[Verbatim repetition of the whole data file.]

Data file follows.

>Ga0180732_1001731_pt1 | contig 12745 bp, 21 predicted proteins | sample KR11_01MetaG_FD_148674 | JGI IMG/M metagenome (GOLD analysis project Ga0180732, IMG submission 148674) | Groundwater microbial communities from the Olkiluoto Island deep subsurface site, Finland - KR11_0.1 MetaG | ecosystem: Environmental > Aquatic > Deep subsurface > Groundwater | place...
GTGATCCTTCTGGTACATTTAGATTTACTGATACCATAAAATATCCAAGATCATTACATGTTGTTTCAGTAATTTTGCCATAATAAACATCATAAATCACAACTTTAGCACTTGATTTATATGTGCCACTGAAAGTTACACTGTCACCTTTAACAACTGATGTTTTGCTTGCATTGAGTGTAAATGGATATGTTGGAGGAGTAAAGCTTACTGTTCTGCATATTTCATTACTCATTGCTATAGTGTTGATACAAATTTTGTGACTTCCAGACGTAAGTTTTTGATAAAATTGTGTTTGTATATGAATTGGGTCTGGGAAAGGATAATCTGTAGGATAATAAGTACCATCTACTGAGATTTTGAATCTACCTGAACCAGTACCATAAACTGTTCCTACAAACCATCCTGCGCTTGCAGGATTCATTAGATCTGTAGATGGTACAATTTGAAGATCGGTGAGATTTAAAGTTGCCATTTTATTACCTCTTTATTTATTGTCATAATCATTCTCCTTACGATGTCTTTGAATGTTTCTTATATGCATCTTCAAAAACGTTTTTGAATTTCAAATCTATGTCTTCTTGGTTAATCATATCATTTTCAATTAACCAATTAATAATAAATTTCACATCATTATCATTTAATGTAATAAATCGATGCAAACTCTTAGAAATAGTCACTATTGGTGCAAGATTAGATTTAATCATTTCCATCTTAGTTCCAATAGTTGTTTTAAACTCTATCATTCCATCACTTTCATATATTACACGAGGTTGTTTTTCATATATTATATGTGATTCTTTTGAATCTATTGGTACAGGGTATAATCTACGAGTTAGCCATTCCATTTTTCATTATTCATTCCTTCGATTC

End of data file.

>Ga0180732_1001731_pt1 | contig 12745 bp, 21 predicted proteins | sample KR11_01MetaG_FD_148674 | JGI IMG/M metagenome (GOLD analysis project Ga0180732, IMG submission 148674) | Groundwater microbial communities from the Olkiluoto Island deep subsurface site, Finland - KR11_0.1 MetaG | ecosystem: Environmental > Aquatic > Deep subsurface > Groundwater | place...
GTGATCCTTCTGGTACATTTAGATTTACTGATACCATAAAATATCCAAGATCATTACATGTTGTTTCAGTAATTTTGCCATAATAAACATCATAAATCACAACTTTAGCACTTGATTTATATGTGCCACTGAAAGTTACACTGTCACCTTTAACAACTGATGTTTTGCTTGCATTGAGTGTAAATGGATATGTTGGAGGAGTAAAGCTTACTGTTCTGCATATTTCATTACTCATTGCTATAGTGTTGATACAAATTTTGTGACTTCCAGACGTAAGTTTTTGATAAAATTGTGTTTGTATATGAATTGGGTCTGGGAAAGGATAATCTGTAGGATAATAAGTACCATCTACTGAGATTTTGAATCTACCTGAACCAGTACCATAAACTGTTCCTACAAACCATCCTGCGCTTGCAGGATTCATTAGATCTGTAGATGGTACAATTTGAAGATCGGTGAGATTTAAAGTTGCCATTTTATTACCTCTTTATTTATTGTCATAATCATTCTCCTTACGATGTCTTTGAATGTTTCTTATATGCATCTTCAAAAACGTTTTTGAATTTCAAATCTATGTCTTCTTGGTTAATCATATCATTTTCAATTAACCAATTAATAATAAATTTCACATCATTATCATTTAATGTAATAAATCGATGCAAACTCTTAGAAATAGTCACTATTGGTGCAAGATTAGATTTAATCATTTCCATCTTAGTTCCAATAGTTGTTTTAAACTCTATCATTCCATCACTTTCATATATTACACGAGGTTGTTTTTCATATATTATATGTGATTCTTTTGAATCTATTGGTACAGGGTATAATCTACGAGTTAGCCATTCCATTTTTCATTATTCATTCCTTCGATTC